Historically, the city manager form of government came about in this country back in the Progressive Era and was seen as a way to check the waste, graft, and inefficiency seen in cities governed by a powerful mayoral machine.
    A city manager is an administrator,someone who needs to be capable of managing affairs on a day to day basis. Experience and ability should trump political popularity which is what an elected mayor would bring.
    The present system of the mayor being the spokesperson for the city(kind of like the Queen of England while the Prime Minister does the actually governing), and chair of City Council works well.
    What we need is a different make-up of City Council, an end to the clique of cronies that has had a stranglehold for years, and which has gotten worse in the Norris era. Somehow, some way we need to get Independents and Republicans holding a majority on Council and end one party, one faction rule which is steadily dragging the city down.

  • @HB: “A city manager is an administrator,someone who needs to be capable of managing affairs on a day to day basis. Experience and ability should trump political popularity which is what an elected mayor would bring.”

    And what did our present system of selecting an administrator yield and why?

  • “Experience and ability should trump political popularity which is what an elected mayor would bring.”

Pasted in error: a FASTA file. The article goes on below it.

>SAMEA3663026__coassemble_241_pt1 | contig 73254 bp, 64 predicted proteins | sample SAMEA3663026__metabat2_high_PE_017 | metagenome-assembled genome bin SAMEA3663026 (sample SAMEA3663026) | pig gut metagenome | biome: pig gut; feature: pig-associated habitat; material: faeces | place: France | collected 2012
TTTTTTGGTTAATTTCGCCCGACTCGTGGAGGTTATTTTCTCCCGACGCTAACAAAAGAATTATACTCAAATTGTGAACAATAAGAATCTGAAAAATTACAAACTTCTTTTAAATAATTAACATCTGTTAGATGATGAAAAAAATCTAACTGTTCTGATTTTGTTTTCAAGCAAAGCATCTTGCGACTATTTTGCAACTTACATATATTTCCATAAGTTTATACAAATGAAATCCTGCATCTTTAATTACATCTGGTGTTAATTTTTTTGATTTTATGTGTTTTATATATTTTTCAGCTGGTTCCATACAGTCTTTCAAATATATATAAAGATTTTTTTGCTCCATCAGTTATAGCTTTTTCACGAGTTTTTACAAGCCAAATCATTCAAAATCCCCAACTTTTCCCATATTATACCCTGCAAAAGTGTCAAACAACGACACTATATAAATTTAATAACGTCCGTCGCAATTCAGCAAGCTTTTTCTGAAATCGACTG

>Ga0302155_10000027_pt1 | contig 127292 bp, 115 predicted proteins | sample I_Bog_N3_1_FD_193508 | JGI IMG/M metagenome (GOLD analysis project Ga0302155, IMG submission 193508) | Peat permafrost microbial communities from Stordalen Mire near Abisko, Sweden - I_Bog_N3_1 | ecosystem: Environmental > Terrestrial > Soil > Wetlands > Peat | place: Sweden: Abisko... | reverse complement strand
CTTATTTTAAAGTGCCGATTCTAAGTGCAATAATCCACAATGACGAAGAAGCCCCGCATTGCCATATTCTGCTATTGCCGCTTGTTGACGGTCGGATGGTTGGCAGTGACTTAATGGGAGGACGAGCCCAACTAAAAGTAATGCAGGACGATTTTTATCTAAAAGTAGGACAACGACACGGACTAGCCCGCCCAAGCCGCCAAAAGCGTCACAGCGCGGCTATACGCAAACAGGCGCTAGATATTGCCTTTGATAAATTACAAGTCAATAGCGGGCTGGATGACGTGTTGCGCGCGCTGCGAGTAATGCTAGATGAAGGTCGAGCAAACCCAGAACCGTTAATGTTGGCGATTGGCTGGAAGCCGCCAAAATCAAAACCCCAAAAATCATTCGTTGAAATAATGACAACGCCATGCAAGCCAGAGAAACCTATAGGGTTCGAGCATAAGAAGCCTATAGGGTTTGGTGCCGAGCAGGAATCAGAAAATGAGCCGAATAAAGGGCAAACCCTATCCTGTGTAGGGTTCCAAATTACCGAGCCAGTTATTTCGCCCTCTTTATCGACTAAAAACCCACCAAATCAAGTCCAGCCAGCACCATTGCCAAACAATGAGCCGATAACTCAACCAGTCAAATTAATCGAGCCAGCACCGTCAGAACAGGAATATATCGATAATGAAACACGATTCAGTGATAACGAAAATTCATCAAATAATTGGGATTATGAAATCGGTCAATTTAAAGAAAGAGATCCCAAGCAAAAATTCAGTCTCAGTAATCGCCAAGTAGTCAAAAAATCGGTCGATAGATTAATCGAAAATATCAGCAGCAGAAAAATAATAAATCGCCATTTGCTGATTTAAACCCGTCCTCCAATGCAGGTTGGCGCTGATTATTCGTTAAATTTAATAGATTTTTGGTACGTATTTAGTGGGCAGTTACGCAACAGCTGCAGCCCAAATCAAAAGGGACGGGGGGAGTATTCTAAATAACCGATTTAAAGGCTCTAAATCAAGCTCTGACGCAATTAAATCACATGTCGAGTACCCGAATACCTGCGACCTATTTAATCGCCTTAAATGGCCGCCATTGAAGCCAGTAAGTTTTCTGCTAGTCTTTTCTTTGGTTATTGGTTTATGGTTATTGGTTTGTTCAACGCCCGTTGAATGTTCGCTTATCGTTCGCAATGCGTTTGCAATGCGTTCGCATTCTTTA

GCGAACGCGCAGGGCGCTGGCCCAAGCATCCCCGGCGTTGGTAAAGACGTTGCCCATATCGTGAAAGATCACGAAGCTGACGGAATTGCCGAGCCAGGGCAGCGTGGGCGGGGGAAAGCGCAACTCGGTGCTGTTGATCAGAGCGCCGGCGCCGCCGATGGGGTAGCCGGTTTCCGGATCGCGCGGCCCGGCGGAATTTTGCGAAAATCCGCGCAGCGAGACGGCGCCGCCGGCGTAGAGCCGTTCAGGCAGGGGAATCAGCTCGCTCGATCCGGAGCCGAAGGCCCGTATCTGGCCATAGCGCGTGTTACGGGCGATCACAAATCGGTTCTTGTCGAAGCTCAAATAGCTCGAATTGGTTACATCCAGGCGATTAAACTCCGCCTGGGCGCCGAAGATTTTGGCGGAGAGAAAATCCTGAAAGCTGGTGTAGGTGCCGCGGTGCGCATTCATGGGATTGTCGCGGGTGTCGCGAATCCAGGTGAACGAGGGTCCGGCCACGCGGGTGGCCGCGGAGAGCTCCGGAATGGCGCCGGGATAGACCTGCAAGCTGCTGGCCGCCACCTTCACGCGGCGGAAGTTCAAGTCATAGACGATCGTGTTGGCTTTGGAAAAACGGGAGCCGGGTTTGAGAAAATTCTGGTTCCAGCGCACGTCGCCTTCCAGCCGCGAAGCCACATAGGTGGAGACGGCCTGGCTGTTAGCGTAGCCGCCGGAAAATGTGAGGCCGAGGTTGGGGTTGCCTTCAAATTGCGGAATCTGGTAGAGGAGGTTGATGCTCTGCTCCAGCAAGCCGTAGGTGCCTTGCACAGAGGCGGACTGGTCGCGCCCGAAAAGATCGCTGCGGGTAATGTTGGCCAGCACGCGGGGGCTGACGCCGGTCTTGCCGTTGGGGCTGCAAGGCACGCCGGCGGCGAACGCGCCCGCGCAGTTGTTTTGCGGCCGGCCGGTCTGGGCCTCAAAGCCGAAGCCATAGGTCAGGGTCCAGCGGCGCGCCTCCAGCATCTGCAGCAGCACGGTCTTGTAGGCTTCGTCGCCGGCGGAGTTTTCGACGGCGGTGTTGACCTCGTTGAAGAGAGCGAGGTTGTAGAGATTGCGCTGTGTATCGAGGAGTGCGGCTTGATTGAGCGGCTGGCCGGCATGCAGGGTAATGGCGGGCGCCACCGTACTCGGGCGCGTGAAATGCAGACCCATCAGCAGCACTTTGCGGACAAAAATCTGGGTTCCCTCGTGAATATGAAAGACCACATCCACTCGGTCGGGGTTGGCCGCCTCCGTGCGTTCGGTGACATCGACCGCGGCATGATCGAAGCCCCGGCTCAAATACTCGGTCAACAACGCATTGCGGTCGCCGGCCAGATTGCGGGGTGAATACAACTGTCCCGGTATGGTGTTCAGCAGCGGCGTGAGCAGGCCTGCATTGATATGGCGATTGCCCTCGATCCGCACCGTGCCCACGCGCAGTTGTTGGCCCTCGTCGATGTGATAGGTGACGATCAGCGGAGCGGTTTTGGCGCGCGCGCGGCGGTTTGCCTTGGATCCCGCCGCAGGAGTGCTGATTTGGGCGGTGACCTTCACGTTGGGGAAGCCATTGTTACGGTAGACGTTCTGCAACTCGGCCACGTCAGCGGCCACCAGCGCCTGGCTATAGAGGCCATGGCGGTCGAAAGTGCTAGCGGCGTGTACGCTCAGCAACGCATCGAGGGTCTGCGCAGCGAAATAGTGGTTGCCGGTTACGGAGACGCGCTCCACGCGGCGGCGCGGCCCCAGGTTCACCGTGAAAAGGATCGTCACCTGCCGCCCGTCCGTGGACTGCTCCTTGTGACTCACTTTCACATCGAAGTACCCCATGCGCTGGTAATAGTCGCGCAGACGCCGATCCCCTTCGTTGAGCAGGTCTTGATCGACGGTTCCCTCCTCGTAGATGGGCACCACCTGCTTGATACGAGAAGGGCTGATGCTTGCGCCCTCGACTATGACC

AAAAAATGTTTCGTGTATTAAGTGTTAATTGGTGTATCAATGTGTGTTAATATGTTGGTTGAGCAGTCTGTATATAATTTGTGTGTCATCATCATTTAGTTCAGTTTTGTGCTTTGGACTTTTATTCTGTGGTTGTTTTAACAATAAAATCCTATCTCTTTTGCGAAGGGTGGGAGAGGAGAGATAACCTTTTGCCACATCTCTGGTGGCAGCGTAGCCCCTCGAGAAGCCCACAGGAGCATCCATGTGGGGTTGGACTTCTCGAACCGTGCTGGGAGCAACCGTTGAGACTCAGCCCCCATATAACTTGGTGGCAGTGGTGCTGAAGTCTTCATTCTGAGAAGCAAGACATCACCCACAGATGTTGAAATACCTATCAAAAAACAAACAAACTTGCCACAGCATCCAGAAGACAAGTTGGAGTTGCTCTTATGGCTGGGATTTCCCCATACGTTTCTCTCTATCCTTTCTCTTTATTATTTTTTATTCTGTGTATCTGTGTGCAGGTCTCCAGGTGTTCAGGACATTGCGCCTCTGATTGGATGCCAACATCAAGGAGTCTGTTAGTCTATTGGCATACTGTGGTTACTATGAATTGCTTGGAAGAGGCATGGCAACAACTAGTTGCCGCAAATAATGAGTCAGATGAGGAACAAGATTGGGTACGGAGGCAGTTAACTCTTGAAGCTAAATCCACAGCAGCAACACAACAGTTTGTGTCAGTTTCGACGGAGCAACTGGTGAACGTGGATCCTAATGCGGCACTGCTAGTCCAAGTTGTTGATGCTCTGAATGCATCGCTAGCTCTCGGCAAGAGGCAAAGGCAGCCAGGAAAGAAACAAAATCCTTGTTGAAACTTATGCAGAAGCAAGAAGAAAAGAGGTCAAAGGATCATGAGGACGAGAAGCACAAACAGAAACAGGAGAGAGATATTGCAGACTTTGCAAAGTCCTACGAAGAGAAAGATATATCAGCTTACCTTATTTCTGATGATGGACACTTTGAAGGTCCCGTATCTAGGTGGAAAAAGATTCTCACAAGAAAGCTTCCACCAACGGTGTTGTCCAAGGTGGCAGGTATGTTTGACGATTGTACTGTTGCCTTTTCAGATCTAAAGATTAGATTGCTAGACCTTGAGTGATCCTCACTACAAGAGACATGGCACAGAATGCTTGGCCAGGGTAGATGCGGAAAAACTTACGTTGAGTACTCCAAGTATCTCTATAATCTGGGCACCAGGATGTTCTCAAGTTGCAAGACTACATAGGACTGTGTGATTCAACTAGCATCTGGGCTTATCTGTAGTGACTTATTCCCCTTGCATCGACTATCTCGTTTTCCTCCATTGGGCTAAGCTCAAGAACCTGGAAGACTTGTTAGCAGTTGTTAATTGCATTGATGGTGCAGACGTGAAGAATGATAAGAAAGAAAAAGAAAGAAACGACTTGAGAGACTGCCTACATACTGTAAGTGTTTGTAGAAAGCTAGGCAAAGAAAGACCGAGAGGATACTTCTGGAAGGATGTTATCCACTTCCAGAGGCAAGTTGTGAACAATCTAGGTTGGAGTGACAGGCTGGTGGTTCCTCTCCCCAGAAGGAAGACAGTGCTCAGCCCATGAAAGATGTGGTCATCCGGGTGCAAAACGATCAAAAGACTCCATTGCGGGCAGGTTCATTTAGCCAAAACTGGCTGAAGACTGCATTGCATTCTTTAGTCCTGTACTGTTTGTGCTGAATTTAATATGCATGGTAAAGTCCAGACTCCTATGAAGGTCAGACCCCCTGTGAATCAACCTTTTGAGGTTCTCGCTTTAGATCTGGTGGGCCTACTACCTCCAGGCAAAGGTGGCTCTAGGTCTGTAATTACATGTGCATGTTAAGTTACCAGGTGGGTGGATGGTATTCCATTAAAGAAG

Explain that in light of the current situation.

  • if i recall correctly, having “constitutional officers” elected by voters — which includes clerk of court, sheriff, treasurer, commissioner of revenue and commonwealth’s attorney — was something Thomas Jefferson specifically wrote into the constitution of Virginia. I believe it was Jefferson’s thinking that it would keep government officials more accountable to the people. localities are able to make exceptions to this rule for certain officers.

  • I don’t think that could be so, Jane—the idea of electing so many positions was very much a Jacksonian Democracy thing.

    But I’m glad you mentioned it, because this was an excuse to look at our original state constitution, which I’m embarrassed to admit that not only had I never read, but I’d never even thought about reading. Here’s the relevant bit:

    The Governor, with the advice of the Privy Council, shall appoint Justices of the Peace for the counties; and in case of vacancies, or a necessity of increasing the number hereafter, such appointments to be made upon the recommendation of the respective County Courts. The present acting Secretary in Virginia, and Clerks of all the County Courts, shall continue in office. In case of vacancies, either by death, incapacity, or resignation, a Secretary shall be appointed, as before directed; and the Clerks, by the respective Courts. The present and future Clerks shall hold their offices during good behaviour, to be judged of, and determined in the General Court. The Sheriffs and Coroners shall be nominated by the respective Courts, approved by the Governor, with the advice of the Privy Council, and commissioned by the Governor. The Justices shall appoint Constables; and all fees of the aforesaid officers be regulated by law.